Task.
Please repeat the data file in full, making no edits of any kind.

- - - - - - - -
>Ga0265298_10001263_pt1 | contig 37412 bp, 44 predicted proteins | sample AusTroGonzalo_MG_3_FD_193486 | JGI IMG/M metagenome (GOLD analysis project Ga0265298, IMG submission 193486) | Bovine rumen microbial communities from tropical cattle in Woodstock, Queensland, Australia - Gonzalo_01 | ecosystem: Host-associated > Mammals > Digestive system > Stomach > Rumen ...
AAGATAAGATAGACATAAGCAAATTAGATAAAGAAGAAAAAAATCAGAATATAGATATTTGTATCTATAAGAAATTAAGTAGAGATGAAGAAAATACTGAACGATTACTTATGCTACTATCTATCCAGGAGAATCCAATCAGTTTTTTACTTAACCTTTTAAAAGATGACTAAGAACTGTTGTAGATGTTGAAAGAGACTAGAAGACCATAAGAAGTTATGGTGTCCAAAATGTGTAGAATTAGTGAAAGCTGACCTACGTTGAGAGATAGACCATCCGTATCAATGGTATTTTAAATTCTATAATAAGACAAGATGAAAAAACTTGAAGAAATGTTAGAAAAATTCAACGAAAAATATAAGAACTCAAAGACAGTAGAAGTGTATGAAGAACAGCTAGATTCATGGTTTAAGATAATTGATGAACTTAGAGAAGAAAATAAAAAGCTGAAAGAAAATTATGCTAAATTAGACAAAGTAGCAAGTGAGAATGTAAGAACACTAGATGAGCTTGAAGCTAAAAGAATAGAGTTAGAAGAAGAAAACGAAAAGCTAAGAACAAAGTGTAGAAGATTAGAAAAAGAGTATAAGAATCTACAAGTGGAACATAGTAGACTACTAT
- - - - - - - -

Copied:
>Ga0265298_10001263_pt1 | contig 37412 bp, 44 predicted proteins | sample AusTroGonzalo_MG_3_FD_193486 | JGI IMG/M metagenome (GOLD analysis project Ga0265298, IMG submission 193486) | Bovine rumen microbial communities from tropical cattle in Woodstock, Queensland, Australia - Gonzalo_01 | ecosystem: Host-associated > Mammals > Digestive system > Stomach > Rumen ...
AAGATAAGATAGACATAAGCAAATTAGATAAAGAAGAAAAAAATCAGAATATAGATATTTGTATCTATAAGAAATTAAGTAGAGATGAAGAAAATACTGAACGATTACTTATGCTACTATCTATCCAGGAGAATCCAATCAGTTTTTTACTTAACCTTTTAAAAGATGACTAAGAACTGTTGTAGATGTTGAAAGAGACTAGAAGACCATAAGAAGTTATGGTGTCCAAAATGTGTAGAATTAGTGAAAGCTGACCTACGTTGAGAGATAGACCATCCGTATCAATGGTATTTTAAATTCTATAATAAGACAAGATGAAAAAACTTGAAGAAATGTTAGAAAAATTCAACGAAAAATATAAGAACTCAAAGACAGTAGAAGTGTATGAAGAACAGCTAGATTCATGGTTTAAGATAATTGATGAACTTAGAGAAGAAAATAAAAAGCTGAAAGAAAATTATGCTAAATTAGACAAAGTAGCAAGTGAGAATGTAAGAACACTAGATGAGCTTGAAGCTAAAAGAATAGAGTTAGAAGAAGAAAACGAAAAGCTAAGAACAAAGTGTAGAAGATTAGAAAAAGAGTATAAGAATCTACAAGTGGAACATAGTAGACTACTAT